- Price remains the No. 1 driver of meat purchase decisions for consumers, but appearance comes in at No. 2, which means meat color can be a critical factor for manufacturers and meat processors, according to the North American Meat Institute's study, The Power of Meat 2015.
- Shelf life governs much of meat's appearance, and once the product gets to retailers, manufacturers have little control over what the meat looks like by the time consumers see it. Matching or exceeding shelf life of competitors' products is critical to for both fresh and cooked varieties to stand out in the meat case.
- Manufacturers and meat processors must balance attempts to extend meat's shelf life with consumers' demand for clean, simple and natural ingredients, which often means avoiding synthetic preservatives in lieu of natural alternatives.
When meat has the "right" color, such as bright cherry red for raw beef or pink for fresh poultry, consumers perceive the meat as being higher quality and better tasting. But the complexity of meat color comes from a wide range of factors, including "animal conditions such as age, nutrition and metabolic state; muscle type; presence of nitrogenous compounds, for example nitrate or nitrite; packaging environment; ingredients; and pH," Ron Jenkins, commercial development manager of meat, poultry and seafood at Innophos Inc., told Food Business News.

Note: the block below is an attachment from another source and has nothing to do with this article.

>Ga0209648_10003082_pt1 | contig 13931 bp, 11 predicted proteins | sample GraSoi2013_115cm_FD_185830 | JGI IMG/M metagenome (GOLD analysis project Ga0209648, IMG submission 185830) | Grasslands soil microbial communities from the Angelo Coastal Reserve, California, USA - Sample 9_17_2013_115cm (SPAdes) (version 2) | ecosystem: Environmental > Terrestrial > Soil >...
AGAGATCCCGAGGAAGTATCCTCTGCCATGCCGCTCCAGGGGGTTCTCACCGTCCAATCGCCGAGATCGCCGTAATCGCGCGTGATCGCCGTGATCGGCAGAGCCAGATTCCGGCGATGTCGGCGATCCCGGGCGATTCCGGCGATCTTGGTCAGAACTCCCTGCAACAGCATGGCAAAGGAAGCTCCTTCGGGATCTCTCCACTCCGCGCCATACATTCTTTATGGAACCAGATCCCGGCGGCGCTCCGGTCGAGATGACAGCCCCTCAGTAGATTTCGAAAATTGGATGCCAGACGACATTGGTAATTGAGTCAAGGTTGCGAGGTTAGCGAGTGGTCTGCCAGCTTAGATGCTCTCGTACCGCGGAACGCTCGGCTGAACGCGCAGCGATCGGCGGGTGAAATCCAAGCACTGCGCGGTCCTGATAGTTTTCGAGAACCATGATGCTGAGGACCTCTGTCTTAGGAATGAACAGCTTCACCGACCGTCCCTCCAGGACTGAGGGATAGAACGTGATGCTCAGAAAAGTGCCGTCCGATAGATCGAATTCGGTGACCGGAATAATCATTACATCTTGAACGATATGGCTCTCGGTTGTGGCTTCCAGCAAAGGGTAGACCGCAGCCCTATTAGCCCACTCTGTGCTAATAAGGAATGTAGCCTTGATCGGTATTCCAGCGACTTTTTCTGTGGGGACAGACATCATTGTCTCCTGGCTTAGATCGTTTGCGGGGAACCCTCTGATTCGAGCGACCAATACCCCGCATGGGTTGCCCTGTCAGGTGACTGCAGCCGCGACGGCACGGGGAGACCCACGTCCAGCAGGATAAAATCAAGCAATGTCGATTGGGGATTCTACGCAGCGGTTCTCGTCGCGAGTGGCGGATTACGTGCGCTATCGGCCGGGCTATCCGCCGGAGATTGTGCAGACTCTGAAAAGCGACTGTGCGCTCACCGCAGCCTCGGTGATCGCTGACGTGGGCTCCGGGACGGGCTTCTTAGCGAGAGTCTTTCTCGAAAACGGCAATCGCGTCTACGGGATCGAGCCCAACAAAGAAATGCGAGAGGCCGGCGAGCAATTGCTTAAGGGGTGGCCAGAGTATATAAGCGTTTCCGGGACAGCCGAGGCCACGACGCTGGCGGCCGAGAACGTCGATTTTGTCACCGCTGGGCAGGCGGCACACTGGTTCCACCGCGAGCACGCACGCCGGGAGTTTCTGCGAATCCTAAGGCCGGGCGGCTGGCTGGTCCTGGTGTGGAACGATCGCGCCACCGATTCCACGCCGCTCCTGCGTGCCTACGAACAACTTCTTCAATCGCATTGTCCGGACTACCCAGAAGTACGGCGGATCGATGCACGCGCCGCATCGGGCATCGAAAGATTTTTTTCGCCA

Manufacturers can turn to certain plant-based ingredients, such as rosemary, green tea, acerola cherry and plum extracts, to devise natural ways to preserve meat color and extend shelf life. These ingredients contain antioxidants and similar compounds that can prevent oxidative breakdown of meat pigments, but they can also affect meat's flavor.
Packaging innovations also present opportunities to preserve meat color and extend shelf life. Modified atmosphere packaging currently leads the global advanced packaging segment with more than 51% of market share.
Manufacturers experimenting with meat color may also consider ingredients and processes they use during processing, such as the phosphates they commonly use to improve juiciness, tenderness and cook yields. Phosphates can alter the color of fresh and cooked meats, particularly if the phosphate has a high pH level. If manufacturers are struggling with meat color, altering the use of these phosphates or finding replacements could be a solution.